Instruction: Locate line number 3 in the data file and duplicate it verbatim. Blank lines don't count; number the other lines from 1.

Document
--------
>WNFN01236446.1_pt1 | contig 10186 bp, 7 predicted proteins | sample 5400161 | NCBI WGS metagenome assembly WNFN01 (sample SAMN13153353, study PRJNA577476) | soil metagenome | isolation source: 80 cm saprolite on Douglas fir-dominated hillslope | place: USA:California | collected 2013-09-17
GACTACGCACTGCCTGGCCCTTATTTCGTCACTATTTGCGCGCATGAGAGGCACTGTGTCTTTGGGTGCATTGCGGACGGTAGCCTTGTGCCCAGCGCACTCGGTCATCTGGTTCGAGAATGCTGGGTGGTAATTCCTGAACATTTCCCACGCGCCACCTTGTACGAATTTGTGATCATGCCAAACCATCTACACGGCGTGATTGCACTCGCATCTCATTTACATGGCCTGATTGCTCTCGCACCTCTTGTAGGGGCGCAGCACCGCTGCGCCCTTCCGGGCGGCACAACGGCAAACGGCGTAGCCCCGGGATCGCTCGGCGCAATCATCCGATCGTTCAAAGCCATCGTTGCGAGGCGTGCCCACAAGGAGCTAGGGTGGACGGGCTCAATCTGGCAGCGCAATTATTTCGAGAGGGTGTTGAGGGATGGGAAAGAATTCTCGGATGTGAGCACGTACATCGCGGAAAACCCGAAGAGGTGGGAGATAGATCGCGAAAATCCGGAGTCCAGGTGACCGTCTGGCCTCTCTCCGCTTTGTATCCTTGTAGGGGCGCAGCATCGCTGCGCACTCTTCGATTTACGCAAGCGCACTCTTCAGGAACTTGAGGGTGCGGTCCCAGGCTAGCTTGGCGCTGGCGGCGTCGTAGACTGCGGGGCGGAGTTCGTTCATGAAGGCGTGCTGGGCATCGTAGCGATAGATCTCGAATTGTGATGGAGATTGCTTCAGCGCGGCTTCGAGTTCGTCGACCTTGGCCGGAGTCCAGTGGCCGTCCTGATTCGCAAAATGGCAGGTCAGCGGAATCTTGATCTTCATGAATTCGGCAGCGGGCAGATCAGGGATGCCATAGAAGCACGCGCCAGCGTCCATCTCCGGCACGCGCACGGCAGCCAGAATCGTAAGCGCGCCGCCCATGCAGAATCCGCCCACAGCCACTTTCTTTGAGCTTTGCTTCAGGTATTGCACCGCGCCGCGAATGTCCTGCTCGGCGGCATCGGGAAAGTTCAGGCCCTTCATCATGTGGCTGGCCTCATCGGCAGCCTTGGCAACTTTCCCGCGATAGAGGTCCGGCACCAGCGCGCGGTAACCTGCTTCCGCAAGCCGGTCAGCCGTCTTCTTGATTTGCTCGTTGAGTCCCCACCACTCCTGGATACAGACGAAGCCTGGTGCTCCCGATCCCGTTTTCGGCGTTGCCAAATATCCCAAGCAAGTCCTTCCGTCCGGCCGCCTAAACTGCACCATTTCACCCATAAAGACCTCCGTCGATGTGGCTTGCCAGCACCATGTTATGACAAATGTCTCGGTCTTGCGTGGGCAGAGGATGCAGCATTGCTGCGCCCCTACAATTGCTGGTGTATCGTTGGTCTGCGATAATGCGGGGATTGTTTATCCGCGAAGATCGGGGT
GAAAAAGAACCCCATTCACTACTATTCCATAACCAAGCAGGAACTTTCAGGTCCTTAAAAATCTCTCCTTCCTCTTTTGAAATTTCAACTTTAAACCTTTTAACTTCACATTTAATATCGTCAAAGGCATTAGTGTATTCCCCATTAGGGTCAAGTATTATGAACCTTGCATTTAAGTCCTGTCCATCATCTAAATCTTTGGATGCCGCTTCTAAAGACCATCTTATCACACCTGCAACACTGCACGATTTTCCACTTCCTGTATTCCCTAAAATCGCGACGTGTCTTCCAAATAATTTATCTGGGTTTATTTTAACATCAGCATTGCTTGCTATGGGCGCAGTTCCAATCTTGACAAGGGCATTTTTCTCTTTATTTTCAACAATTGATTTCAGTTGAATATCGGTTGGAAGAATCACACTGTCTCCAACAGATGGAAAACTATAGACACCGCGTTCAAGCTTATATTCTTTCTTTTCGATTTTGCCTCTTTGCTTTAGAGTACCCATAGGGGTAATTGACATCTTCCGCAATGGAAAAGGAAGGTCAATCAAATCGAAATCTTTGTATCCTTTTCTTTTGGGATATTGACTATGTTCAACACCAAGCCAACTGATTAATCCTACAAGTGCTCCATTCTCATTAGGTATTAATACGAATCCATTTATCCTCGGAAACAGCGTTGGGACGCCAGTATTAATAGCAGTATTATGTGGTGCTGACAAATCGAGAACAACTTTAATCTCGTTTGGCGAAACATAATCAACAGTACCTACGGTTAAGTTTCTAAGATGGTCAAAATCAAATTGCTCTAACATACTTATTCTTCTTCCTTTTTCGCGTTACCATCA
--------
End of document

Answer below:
GAAAAAGAACCCCATTCACTACTATTCCATAACCAAGCAGGAACTTTCAGGTCCTTAAAAATCTCTCCTTCCTCTTTTGAAATTTCAACTTTAAACCTTTTAACTTCACATTTAATATCGTCAAAGGCATTAGTGTATTCCCCATTAGGGTCAAGTATTATGAACCTTGCATTTAAGTCCTGTCCATCATCTAAATCTTTGGATGCCGCTTCTAAAGACCATCTTATCACACCTGCAACACTGCACGATTTTCCACTTCCTGTATTCCCTAAAATCGCGACGTGTCTTCCAAATAATTTATCTGGGTTTATTTTAACATCAGCATTGCTTGCTATGGGCGCAGTTCCAATCTTGACAAGGGCATTTTTCTCTTTATTTTCAACAATTGATTTCAGTTGAATATCGGTTGGAAGAATCACACTGTCTCCAACAGATGGAAAACTATAGACACCGCGTTCAAGCTTATATTCTTTCTTTTCGATTTTGCCTCTTTGCTTTAGAGTACCCATAGGGGTAATTGACATCTTCCGCAATGGAAAAGGAAGGTCAATCAAATCGAAATCTTTGTATCCTTTTCTTTTGGGATATTGACTATGTTCAACACCAAGCCAACTGATTAATCCTACAAGTGCTCCATTCTCATTAGGTATTAATACGAATCCATTTATCCTCGGAAACAGCGTTGGGACGCCAGTATTAATAGCAGTATTATGTGGTGCTGACAAATCGAGAACAACTTTAATCTCGTTTGGCGAAACATAATCAACAGTACCTACGGTTAAGTTTCTAAGATGGTCAAAATCAAATTGCTCTAACATACTTATTCTTCTTCCTTTTTCGCGTTACCATCA